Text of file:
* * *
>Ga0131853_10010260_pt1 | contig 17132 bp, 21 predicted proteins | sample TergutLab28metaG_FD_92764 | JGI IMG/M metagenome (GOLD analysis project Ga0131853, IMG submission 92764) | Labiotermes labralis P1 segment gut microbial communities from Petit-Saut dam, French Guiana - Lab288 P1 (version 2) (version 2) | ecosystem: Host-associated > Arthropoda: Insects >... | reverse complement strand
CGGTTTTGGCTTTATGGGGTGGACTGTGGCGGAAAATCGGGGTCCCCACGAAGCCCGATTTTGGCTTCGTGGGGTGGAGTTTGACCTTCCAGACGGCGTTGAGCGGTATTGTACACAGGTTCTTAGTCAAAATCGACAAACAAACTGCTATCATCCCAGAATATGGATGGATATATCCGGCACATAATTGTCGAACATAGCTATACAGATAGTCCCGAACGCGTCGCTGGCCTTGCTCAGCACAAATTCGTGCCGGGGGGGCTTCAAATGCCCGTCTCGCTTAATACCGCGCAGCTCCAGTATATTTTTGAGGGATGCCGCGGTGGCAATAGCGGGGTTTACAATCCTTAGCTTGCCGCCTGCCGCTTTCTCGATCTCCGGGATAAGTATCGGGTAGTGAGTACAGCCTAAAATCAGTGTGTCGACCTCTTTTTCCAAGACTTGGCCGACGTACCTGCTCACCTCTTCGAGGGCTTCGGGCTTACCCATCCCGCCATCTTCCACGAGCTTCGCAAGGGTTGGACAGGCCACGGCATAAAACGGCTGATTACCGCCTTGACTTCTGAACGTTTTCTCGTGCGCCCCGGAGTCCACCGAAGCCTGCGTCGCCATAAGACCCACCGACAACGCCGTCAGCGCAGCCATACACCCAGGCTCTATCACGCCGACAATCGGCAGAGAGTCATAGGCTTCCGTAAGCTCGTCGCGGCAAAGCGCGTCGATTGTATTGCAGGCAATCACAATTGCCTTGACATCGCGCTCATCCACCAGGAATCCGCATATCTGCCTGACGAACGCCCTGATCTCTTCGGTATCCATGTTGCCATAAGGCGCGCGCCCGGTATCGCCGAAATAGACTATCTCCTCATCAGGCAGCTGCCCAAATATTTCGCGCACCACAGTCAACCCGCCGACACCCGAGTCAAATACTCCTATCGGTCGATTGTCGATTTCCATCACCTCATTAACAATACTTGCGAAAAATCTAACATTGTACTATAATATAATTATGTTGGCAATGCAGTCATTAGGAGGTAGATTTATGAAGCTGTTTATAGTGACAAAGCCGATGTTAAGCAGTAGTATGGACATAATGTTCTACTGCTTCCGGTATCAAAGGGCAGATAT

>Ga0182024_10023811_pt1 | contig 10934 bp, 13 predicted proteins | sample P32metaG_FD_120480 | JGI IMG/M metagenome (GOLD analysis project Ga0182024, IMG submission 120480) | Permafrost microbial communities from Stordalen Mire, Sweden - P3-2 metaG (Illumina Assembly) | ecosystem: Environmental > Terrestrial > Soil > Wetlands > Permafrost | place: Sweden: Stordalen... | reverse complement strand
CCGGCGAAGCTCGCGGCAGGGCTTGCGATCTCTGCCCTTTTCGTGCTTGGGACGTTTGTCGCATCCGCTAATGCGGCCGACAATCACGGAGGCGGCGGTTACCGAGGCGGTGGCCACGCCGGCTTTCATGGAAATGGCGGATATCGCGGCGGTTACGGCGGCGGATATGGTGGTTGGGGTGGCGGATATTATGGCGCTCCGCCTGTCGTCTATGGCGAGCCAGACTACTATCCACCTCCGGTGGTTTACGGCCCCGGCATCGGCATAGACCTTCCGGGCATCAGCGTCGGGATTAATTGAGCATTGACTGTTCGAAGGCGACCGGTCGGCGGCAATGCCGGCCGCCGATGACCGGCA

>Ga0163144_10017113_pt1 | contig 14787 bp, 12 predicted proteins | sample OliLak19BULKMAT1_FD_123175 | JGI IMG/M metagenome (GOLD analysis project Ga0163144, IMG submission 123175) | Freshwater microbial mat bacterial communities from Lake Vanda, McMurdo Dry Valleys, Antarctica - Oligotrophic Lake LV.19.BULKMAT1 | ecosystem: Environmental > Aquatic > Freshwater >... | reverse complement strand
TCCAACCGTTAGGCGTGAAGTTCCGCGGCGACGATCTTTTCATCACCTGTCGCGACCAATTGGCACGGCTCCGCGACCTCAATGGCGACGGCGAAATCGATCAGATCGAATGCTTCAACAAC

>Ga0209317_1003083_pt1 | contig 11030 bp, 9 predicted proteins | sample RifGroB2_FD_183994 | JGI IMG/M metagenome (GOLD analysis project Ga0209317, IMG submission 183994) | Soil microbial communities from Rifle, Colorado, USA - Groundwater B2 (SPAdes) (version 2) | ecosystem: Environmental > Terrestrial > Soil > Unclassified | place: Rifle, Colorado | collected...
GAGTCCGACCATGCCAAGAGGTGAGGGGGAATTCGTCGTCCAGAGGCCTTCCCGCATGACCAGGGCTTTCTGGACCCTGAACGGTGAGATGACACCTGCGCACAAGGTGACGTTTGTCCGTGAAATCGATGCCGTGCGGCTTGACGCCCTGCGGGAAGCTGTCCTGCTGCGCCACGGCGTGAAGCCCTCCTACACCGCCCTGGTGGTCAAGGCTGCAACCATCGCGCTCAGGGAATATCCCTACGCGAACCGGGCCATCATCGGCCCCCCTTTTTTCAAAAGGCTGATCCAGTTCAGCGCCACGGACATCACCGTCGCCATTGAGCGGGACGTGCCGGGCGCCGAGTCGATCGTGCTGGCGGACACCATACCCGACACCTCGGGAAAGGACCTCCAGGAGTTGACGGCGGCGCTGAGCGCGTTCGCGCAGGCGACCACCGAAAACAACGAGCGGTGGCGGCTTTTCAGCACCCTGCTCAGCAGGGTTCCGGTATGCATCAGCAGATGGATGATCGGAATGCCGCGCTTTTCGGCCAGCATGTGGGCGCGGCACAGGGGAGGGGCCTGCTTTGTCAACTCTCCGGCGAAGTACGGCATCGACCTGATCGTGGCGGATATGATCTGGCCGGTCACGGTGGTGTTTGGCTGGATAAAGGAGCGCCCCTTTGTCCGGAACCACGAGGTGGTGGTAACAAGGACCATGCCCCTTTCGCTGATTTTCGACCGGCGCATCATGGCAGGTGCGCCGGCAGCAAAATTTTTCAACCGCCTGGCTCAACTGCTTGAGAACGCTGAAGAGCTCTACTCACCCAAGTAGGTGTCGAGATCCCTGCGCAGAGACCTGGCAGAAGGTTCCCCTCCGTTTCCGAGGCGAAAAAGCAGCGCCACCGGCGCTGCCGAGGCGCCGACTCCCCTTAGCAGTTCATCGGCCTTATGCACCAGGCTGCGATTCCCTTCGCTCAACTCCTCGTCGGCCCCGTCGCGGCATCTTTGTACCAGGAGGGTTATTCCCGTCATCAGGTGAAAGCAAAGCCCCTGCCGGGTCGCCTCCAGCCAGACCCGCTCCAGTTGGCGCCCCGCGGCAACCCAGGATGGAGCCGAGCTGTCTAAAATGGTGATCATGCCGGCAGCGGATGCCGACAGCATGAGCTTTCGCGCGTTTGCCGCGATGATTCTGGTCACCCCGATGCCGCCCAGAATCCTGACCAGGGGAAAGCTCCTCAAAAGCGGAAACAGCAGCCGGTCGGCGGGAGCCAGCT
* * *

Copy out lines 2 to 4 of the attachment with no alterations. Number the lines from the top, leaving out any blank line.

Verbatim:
CGGTTTTGGCTTTATGGGGTGGACTGTGGCGGAAAATCGGGGTCCCCACGAAGCCCGATTTTGGCTTCGTGGGGTGGAGTTTGACCTTCCAGACGGCGTTGAGCGGTATTGTACACAGGTTCTTAGTCAAAATCGACAAACAAACTGCTATCATCCCAGAATATGGATGGATATATCCGGCACATAATTGTCGAACATAGCTATACAGATAGTCCCGAACGCGTCGCTGGCCTTGCTCAGCACAAATTCGTGCCGGGGGGGCTTCAAATGCCCGTCTCGCTTAATACCGCGCAGCTCCAGTATATTTTTGAGGGATGCCGCGGTGGCAATAGCGGGGTTTACAATCCTTAGCTTGCCGCCTGCCGCTTTCTCGATCTCCGGGATAAGTATCGGGTAGTGAGTACAGCCTAAAATCAGTGTGTCGACCTCTTTTTCCAAGACTTGGCCGACGTACCTGCTCACCTCTTCGAGGGCTTCGGGCTTACCCATCCCGCCATCTTCCACGAGCTTCGCAAGGGTTGGACAGGCCACGGCATAAAACGGCTGATTACCGCCTTGACTTCTGAACGTTTTCTCGTGCGCCCCGGAGTCCACCGAAGCCTGCGTCGCCATAAGACCCACCGACAACGCCGTCAGCGCAGCCATACACCCAGGCTCTATCACGCCGACAATCGGCAGAGAGTCATAGGCTTCCGTAAGCTCGTCGCGGCAAAGCGCGTCGATTGTATTGCAGGCAATCACAATTGCCTTGACATCGCGCTCATCCACCAGGAATCCGCATATCTGCCTGACGAACGCCCTGATCTCTTCGGTATCCATGTTGCCATAAGGCGCGCGCCCGGTATCGCCGAAATAGACTATCTCCTCATCAGGCAGCTGCCCAAATATTTCGCGCACCACAGTCAACCCGCCGACACCCGAGTCAAATACTCCTATCGGTCGATTGTCGATTTCCATCACCTCATTAACAATACTTGCGAAAAATCTAACATTGTACTATAATATAATTATGTTGGCAATGCAGTCATTAGGAGGTAGATTTATGAAGCTGTTTATAGTGACAAAGCCGATGTTAAGCAGTAGTATGGACATAATGTTCTACTGCTTCCGGTATCAAAGGGCAGATAT

>Ga0182024_10023811_pt1 | contig 10934 bp, 13 predicted proteins | sample P32metaG_FD_120480 | JGI IMG/M metagenome (GOLD analysis project Ga0182024, IMG submission 120480) | Permafrost microbial communities from Stordalen Mire, Sweden - P3-2 metaG (Illumina Assembly) | ecosystem: Environmental > Terrestrial > Soil > Wetlands > Permafrost | place: Sweden: Stordalen... | reverse complement strand
CCGGCGAAGCTCGCGGCAGGGCTTGCGATCTCTGCCCTTTTCGTGCTTGGGACGTTTGTCGCATCCGCTAATGCGGCCGACAATCACGGAGGCGGCGGTTACCGAGGCGGTGGCCACGCCGGCTTTCATGGAAATGGCGGATATCGCGGCGGTTACGGCGGCGGATATGGTGGTTGGGGTGGCGGATATTATGGCGCTCCGCCTGTCGTCTATGGCGAGCCAGACTACTATCCACCTCCGGTGGTTTACGGCCCCGGCATCGGCATAGACCTTCCGGGCATCAGCGTCGGGATTAATTGAGCATTGACTGTTCGAAGGCGACCGGTCGGCGGCAATGCCGGCCGCCGATGACCGGCA